It is important to understand that this is a three part process: First goes the surfacing, roughing and then the finishing.
1. The surfacing pass entails running the machine along a zigzag path along the upper surface of the wax block to make sure it is flat and smooth. I used a 3.175 mm tool:
2.The roughing is the process in which the machine's tool removes most of the extra wax by making a rough approximation of the design. For this I used the same tool as for the surfacing.
3. The finishing is the last step. With a thinner tool of 0.8 mm diameter, the machine carves out the details of the design.
It was a pretty slow job:
I had to run it two different times. The first time I had not set the home coordinates properly and the x and y axis had been switched. The machine started milling in the center of the block, not leaving enough space for the rest of the design.
I then had to generate again the CAM strategy. This second time, I measured the z-home coordinate before the surfacing pass. I immediately ran the roughing file and when it came to switching to the finishing, I realized the error. There was going to be a bit of an offset. So then I measured the correct z-home coordinate and run the roughing again. The machine followed the same path again, sometimes tracing in the air but I just let it run. This fixed the issue and I was able to run the finishing effortlessly.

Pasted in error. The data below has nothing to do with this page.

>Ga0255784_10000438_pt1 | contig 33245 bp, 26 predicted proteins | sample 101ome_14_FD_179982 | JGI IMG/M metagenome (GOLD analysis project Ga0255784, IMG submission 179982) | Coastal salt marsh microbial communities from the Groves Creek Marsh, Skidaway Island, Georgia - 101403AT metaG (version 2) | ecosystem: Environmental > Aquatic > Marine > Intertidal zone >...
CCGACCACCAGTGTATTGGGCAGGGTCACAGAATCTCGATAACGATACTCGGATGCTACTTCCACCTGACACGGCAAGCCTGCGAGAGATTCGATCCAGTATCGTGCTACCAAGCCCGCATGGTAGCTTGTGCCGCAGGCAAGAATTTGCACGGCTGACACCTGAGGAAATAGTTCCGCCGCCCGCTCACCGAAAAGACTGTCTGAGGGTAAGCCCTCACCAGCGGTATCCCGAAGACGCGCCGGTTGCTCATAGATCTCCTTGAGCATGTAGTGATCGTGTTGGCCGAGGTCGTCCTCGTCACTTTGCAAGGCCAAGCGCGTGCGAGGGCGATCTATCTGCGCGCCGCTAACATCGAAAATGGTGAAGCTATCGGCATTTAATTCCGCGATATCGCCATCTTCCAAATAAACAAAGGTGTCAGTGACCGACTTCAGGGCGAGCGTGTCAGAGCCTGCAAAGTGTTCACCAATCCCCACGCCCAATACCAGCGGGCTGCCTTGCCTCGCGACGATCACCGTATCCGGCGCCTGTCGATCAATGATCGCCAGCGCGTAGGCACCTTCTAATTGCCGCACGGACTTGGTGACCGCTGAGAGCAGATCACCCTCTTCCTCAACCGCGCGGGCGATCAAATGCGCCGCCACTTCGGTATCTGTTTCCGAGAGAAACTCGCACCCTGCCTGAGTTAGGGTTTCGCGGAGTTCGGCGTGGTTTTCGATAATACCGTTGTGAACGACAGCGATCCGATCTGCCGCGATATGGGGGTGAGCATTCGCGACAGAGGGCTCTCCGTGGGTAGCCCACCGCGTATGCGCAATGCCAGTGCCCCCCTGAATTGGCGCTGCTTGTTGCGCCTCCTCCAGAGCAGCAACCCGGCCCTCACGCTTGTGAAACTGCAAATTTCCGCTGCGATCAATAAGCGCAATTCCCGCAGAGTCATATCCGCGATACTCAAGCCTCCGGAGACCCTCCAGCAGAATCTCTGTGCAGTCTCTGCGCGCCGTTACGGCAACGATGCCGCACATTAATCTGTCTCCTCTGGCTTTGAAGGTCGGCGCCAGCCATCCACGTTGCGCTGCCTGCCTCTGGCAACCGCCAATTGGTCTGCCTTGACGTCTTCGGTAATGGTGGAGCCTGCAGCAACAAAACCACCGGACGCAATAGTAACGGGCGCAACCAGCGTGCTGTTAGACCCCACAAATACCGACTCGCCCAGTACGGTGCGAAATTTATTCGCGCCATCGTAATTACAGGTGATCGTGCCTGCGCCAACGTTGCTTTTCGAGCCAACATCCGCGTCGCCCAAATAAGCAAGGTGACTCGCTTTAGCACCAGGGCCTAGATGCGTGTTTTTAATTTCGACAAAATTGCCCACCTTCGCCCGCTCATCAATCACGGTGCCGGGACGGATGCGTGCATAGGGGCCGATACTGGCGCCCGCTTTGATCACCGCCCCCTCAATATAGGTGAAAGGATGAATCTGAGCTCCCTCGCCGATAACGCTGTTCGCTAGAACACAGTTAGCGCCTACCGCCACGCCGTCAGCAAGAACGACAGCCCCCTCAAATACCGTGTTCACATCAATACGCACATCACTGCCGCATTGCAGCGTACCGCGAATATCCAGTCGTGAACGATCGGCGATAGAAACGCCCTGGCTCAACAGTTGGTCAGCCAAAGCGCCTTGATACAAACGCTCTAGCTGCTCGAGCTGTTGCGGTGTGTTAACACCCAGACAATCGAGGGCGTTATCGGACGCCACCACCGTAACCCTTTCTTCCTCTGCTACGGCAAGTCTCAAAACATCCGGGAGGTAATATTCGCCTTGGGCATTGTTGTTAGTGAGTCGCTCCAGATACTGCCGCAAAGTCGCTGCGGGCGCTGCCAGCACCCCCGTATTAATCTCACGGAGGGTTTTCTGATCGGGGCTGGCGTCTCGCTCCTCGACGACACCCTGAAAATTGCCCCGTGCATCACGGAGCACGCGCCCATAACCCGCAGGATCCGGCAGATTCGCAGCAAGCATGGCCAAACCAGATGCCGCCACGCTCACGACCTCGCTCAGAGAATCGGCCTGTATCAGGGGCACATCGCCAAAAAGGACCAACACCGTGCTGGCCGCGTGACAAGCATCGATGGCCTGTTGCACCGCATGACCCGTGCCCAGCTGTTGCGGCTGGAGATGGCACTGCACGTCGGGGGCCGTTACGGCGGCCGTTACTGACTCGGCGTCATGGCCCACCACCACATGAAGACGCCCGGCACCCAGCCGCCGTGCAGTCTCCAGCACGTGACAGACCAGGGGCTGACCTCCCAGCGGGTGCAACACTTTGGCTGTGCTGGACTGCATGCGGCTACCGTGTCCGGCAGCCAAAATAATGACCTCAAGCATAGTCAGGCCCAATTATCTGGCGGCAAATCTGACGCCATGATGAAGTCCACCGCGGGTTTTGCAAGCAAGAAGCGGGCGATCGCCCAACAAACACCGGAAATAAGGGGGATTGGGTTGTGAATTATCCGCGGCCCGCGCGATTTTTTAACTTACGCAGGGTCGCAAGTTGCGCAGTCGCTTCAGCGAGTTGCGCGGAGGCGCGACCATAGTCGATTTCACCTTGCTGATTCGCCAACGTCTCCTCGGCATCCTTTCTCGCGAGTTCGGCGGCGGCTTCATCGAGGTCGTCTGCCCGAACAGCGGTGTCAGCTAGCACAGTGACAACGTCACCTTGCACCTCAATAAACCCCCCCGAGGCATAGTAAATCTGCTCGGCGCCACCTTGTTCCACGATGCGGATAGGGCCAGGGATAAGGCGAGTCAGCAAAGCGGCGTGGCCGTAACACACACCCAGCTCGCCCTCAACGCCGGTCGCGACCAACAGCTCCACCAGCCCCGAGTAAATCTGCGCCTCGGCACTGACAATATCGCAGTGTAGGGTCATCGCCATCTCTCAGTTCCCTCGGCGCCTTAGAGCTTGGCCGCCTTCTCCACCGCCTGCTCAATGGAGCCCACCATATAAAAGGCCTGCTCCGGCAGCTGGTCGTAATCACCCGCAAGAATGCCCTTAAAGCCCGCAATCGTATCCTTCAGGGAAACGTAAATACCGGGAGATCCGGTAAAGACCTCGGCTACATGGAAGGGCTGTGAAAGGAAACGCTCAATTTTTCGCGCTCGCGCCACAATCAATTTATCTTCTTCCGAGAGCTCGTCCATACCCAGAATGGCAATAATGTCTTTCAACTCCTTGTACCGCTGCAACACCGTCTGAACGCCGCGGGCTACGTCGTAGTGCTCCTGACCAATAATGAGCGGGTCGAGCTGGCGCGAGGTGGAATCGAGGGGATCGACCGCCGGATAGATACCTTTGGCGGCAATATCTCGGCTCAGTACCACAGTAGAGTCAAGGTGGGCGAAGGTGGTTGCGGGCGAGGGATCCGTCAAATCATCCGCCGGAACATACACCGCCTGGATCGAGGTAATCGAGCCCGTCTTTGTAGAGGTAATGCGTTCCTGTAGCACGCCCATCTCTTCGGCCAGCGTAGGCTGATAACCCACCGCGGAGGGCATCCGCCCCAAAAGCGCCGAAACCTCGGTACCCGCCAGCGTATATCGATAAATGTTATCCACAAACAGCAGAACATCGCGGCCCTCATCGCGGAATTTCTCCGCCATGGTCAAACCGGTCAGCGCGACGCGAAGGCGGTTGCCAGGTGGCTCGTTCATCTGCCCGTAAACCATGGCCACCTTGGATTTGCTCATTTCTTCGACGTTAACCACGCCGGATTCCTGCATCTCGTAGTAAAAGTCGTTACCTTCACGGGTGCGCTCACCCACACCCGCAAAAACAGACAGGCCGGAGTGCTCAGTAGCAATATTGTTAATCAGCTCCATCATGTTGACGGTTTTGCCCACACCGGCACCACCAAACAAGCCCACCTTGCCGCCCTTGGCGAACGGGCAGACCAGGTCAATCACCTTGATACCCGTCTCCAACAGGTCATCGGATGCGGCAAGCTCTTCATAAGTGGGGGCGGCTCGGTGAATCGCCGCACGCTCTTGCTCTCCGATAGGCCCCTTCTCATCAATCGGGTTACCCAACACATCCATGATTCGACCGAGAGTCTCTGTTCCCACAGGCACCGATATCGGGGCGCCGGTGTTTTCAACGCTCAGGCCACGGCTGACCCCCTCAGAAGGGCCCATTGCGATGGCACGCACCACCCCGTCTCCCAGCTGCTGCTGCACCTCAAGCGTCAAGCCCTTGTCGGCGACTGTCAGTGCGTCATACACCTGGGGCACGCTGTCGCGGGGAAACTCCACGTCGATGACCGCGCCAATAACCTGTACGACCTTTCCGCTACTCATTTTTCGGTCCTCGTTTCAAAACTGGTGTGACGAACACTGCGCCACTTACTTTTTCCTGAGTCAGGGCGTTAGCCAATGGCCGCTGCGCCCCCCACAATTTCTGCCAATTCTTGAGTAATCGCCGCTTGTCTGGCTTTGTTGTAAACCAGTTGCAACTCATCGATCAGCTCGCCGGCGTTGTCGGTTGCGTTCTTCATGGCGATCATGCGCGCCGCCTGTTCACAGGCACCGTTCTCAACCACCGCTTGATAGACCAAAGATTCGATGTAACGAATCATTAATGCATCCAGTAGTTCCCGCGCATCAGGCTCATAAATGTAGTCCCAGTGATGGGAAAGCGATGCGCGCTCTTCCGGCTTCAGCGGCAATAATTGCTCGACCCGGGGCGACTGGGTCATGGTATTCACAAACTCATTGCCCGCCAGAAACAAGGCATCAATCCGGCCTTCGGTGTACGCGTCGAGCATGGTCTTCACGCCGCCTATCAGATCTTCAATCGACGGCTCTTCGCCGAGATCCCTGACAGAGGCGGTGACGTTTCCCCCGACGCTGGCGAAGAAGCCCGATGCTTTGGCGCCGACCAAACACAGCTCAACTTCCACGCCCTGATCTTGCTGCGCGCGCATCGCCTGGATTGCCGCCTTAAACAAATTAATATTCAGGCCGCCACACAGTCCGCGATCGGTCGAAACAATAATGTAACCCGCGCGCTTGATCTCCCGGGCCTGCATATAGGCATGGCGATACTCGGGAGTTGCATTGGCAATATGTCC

We used the two part "Formsil 25" for making our molds. Unfortunately, the Material Safety Data Sheet and the Technical Data Sheet are not available online and we did not keep a copy in our lab either. This material requires a catalyst and the silicone at a ratio of 5% catalyst to 100% silicone.
1. In order to determine the quantity of silicone needed, I first filled my wax block with water. I then weighed the amount of water required to fill my design: 85.0g . This means that I will need 85.0g of silicone and 4.25g of catalyst to make my mold.
2. Mix thoroughly both parts and place under the vacuum machine to remove the air bubbles.
3. Before pouring mixture into the wax block, it is helpful to spray a removing agent in the cavity. Pour very slowly to minimize the appearance of new bubbles.
4. Place under the vacuum machine again.
5. Let it sit for 24hrs.
6. Remove from the wax.
1. At this stage, I realized I had made a design mistake. I didn't realize that the heightest points in my object should be the border walls. Now my mold did not have enough volume to hold the casting material. I therefore built a surrounding wall with carboard and tape.
2. To cast the mold I used Smooth-On' Task 2. This is a two part liquid plastic compound. The mixing ration is 1:1 Part A and Part B.
Material Safety Data Sheet
Technical Data Sheet
This material doesn't need to be placed under the vacuum machine. I mixed the two parts and then added a couple of droplets of color before adding Part B. In the datasheet of this chemical it does say that this plastic is appropriate for color. However, when I mixed the two parts the mixture started bubbling as if it were effervescent!
3. I let it cure for 8 hours and then removed it.